Central African Republic
The Church remains and provides support
Sadly, the Central African Republic has never truly known peace. In the 57 years since it gained independence, this country – one of the poorest in the world – has suffered one military coup after another. It is hard to keep track of all the different armed groups in the country today. Their names may differ but the crimes they commit are the same everywhere they go: looting, burning, raping, abducting, murdering.
Since 2013, the country has effectively been in a state of civil war. Although the situation in Bangui, the capital, is largely stable, the rest of the country is still in the hands of various rebel groups who have since split still further. The government – which even in “normal” times was unable to provide the people with even a minimum of schooling, health care, security, law and order – is now almost totally absent. The civil authorities and the police were often the first to save their own skins in the face of the advancing rebel forces. Only the Church remains.
Many Catholic priests and religious have risked their lives trying to protect the defenseless civilian population. Many of them were themselves threatened with guns, a number, abducted, and some of them even murdered. However, to this day they continue to open the doors of their churches and mission stations, providing shelter, regardless of religion or ethnicity, to civilians whose villages and towns have been attacked, costing them everything but the clothes on their backs. The Catholic Church has always been, and continues to be, a constant voice for peace and reconciliation.
Photo Bishop Cyr-Nestor Yapaupa in his diocese
Relying on God – looking to the Church
In May and June 2017, the diocese of Alindao in the south of the country was the scene of heavy fighting between warring armed groups. In the town of Alindao itself around 150 people were killed. These people, who even before the conflict were already desperately poor and living from hand to mouth, have now, lost everything. They cannot return to their homes for the time being, for the threat from the rebels is still too serious and the killings and acts of violence persist.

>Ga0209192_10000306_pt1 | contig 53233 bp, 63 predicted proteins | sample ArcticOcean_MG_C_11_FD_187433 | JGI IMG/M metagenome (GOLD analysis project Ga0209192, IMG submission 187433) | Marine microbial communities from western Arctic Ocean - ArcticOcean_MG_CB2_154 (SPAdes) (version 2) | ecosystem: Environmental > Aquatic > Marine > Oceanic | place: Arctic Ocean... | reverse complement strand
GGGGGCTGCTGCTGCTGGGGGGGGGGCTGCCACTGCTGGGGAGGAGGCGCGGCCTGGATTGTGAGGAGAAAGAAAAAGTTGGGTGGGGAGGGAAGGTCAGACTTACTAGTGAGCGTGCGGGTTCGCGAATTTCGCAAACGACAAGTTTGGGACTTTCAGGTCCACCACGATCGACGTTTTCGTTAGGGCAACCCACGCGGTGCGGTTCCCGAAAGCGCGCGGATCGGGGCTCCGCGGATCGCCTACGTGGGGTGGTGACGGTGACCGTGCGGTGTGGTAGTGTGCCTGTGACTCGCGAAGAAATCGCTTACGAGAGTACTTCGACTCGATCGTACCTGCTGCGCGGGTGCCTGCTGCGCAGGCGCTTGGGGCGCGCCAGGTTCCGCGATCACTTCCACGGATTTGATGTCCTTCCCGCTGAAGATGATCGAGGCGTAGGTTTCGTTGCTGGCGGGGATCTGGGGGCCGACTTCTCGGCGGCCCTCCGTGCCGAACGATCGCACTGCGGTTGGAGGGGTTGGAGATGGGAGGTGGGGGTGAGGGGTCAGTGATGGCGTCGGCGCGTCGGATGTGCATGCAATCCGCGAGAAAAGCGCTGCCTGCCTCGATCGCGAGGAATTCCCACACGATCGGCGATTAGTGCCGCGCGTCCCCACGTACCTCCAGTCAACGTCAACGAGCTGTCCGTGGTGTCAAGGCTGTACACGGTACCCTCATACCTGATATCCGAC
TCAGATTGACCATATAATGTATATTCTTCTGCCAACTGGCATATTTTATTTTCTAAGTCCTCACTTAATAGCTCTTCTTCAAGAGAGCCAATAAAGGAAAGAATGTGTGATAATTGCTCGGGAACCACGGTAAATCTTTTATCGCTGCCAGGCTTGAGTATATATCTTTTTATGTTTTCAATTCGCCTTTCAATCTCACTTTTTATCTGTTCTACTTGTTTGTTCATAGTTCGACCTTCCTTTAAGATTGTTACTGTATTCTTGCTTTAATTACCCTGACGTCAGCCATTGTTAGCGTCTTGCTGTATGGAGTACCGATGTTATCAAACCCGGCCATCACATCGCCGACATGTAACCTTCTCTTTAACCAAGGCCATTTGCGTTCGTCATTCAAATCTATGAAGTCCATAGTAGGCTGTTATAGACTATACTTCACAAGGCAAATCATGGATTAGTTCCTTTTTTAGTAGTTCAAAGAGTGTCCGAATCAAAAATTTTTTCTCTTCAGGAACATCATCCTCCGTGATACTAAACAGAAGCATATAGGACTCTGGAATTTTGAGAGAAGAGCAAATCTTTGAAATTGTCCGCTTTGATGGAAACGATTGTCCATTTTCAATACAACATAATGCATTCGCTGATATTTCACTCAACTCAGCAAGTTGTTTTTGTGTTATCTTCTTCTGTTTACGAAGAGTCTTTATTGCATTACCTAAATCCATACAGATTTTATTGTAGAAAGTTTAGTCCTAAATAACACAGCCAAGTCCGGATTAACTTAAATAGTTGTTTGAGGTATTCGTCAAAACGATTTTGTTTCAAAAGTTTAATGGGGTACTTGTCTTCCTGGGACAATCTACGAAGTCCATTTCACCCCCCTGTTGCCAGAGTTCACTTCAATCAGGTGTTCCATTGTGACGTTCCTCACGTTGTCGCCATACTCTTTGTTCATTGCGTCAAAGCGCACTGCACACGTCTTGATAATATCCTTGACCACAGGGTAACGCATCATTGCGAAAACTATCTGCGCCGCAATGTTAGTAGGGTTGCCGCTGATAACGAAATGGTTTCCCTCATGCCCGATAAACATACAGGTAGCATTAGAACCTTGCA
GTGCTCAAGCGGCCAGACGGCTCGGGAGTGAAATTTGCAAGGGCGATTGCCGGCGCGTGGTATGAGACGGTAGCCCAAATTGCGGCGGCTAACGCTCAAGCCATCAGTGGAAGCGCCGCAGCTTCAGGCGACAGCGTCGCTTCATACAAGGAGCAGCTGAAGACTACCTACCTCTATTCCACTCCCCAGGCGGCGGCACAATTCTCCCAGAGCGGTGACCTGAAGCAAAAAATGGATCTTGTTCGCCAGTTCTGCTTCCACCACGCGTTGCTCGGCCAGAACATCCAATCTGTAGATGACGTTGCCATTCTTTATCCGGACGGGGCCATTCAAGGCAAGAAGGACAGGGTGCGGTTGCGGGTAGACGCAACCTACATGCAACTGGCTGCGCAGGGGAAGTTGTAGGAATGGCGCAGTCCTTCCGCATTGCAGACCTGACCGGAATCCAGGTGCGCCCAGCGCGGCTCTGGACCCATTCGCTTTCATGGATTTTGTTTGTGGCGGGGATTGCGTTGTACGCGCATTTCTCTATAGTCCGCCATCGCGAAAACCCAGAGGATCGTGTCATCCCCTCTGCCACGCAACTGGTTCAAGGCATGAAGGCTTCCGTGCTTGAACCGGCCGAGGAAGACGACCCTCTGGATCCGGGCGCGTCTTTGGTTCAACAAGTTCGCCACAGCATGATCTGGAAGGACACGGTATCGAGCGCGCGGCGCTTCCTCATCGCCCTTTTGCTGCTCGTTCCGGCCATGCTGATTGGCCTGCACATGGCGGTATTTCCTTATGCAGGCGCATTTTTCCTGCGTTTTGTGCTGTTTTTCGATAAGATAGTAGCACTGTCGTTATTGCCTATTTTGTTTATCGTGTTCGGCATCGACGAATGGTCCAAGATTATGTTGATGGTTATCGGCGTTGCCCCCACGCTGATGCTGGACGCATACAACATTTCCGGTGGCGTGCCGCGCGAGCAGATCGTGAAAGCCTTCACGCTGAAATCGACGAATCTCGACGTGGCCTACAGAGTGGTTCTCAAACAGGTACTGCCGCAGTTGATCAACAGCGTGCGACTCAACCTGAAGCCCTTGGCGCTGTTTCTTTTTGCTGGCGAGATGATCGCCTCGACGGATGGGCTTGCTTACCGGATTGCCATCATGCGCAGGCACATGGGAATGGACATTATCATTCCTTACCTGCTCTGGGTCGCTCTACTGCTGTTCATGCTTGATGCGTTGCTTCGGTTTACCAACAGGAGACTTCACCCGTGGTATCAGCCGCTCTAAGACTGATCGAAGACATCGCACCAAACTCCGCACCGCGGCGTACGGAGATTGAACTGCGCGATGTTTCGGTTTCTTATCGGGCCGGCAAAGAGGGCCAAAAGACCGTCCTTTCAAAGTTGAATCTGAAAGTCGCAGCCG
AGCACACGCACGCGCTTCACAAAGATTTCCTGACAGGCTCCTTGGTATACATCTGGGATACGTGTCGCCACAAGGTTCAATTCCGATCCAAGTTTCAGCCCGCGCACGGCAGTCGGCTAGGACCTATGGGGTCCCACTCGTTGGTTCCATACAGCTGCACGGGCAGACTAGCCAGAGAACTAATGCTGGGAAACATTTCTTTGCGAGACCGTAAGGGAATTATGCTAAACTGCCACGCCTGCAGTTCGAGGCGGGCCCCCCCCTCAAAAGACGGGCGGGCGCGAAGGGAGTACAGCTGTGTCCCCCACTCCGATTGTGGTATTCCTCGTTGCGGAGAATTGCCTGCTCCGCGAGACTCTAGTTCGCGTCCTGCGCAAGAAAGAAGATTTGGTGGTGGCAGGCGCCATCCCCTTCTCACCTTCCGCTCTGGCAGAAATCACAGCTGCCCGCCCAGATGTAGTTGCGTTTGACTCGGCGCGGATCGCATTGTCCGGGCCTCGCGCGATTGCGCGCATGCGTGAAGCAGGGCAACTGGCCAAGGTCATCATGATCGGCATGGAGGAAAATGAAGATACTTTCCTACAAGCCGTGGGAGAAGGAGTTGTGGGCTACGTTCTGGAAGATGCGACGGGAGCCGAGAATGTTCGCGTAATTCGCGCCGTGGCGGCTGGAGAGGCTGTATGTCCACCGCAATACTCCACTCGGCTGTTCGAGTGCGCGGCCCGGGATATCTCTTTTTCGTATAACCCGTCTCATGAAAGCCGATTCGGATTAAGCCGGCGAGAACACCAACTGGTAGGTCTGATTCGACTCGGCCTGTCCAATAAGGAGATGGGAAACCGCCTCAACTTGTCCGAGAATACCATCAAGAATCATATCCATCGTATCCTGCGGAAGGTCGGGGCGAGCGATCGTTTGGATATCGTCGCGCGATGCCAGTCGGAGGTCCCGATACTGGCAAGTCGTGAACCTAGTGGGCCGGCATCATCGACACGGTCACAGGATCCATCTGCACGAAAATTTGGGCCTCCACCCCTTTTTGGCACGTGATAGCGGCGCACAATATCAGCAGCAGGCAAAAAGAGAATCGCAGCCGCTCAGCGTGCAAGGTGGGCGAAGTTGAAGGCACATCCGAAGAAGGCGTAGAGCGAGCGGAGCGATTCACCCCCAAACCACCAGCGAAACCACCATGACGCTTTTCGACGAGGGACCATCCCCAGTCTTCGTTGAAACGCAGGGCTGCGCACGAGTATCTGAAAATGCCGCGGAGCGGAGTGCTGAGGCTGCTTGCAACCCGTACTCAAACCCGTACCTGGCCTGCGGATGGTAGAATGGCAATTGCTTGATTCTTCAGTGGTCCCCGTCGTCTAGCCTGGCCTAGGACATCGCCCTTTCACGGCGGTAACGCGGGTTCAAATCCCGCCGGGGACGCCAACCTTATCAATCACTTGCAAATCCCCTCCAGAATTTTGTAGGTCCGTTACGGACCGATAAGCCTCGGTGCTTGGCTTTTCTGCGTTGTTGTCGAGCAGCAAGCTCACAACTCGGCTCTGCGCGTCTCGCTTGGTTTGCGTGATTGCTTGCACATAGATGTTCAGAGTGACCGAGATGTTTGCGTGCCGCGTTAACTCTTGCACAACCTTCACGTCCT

The people can only put their trust in God, and they look to the Church for everything, since they can expect practically no help from any other source. “The Church has to provide for everything, since the State has failed,” says Bishop Cyr-Nestor Yapaupa sadly. People know that they can count only on God and on the Church. One man commented, “We are hoping the fighting will end soon, so that we can finally return home. Everywhere else, people are being helped, but here no one seems interested in our difficult situation. God is our only protection; that is why we go to Mass every day to ask God to hear us and help us in our situation. Fortunately, the Catholic Church is also there for us. The bishop is on the front line of the efforts to resolve this crisis.”
For now though, the bishop needs help to care for these refugees, among whom there are many children. He is counting on the generosity of our benefactors to fill his empty hands, so that he can provide the barest necessities for the 3,000 refugees under his care. We know we are not going to disappoint him, because we are confident of receiving your support and have already given emergency aid of $43,800.
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